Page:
The Church Building

The Church of St John the Evangelist was built to replace a much smaller building that had been located nearby.  The new Church was built on a traditional pattern with a graceful chancel, wide transepts and a small gallery.  The interior is un-plastered and is of brick, whilst the exterior is sandstone.  It has a slightly unfinished look from the outside, because of its squat tower which was never completed.

Inside one is struck by the comparative darkness due to the fact that all the windows are of stained glass, some more heavily coloured than others.  The Edward Garrett Memorial Chapel in the south transept is much lighter than any other area of the Church due to the brighter windows.



The best of the stained glass, however, is in other areas of the Church.  The east window based on the text “Suffer the little children to come unto me” is both the largest and the most prominent dominating the east end of the Church.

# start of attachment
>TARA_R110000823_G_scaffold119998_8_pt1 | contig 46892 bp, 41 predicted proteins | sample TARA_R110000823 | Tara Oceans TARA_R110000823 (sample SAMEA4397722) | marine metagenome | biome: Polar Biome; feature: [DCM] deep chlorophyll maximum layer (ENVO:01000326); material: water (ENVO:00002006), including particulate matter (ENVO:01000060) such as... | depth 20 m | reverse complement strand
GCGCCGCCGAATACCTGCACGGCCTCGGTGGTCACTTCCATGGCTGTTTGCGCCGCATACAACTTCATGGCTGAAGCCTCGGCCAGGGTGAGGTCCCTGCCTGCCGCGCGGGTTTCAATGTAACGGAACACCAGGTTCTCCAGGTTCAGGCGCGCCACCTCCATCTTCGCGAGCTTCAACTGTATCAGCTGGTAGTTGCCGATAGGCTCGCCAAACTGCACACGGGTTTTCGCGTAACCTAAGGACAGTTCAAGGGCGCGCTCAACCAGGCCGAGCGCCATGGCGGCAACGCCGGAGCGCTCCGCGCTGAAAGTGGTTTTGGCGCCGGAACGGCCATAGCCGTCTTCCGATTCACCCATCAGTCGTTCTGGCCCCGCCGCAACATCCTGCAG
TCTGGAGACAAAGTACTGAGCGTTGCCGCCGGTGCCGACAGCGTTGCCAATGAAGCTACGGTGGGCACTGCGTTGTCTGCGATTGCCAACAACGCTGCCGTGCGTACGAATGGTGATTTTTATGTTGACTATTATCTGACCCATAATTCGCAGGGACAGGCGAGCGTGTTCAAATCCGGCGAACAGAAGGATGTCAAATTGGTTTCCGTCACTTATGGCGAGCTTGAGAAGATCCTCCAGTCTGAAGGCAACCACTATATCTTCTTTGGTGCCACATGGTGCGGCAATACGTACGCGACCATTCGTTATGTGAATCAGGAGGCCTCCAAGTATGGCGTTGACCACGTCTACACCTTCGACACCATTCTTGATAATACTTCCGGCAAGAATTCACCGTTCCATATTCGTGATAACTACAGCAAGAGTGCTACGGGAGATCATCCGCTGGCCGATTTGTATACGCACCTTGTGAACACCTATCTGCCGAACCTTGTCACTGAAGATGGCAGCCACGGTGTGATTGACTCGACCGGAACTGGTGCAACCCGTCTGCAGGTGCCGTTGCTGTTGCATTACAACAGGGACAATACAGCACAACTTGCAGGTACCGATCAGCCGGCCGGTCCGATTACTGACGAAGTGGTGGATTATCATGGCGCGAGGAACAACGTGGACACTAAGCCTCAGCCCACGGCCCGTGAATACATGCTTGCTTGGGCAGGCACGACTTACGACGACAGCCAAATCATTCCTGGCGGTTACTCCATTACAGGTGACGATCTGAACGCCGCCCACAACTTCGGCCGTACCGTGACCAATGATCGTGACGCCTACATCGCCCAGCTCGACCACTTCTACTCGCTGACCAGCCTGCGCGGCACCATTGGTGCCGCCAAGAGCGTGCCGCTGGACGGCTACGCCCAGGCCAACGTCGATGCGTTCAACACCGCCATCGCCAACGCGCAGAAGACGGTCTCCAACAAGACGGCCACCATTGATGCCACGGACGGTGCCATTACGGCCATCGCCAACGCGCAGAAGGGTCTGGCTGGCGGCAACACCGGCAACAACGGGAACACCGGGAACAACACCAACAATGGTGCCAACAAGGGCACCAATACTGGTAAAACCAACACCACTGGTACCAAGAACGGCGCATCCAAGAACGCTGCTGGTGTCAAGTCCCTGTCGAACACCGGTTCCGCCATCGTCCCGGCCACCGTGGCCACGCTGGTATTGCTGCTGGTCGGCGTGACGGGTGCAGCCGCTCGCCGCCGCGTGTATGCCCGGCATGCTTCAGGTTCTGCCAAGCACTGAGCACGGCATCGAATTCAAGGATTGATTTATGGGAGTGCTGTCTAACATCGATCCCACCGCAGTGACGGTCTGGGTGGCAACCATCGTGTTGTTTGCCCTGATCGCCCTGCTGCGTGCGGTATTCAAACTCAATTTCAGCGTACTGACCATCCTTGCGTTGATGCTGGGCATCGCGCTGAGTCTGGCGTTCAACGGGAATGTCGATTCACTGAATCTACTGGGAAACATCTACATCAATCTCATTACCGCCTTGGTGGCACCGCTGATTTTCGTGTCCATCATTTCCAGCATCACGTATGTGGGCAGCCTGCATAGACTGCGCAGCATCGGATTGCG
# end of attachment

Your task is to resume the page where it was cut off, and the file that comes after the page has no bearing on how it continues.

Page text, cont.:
The chancel is raised several steps above the nave and has an intimacy accentuated by the wood panelling of the sanctuary and soft lighting of the choir lamps. The floor tiles between the choir stalls are particularly fine.  The organ is situated on the south side of the chancel..


The baptistry contains not only the striking font, but also an historical corner. The information listed in it may be found under history.

The nave seats about 400 people and may be reached through the north porch in the truncated tower or via the west porch, which also gives access to the Church Halls.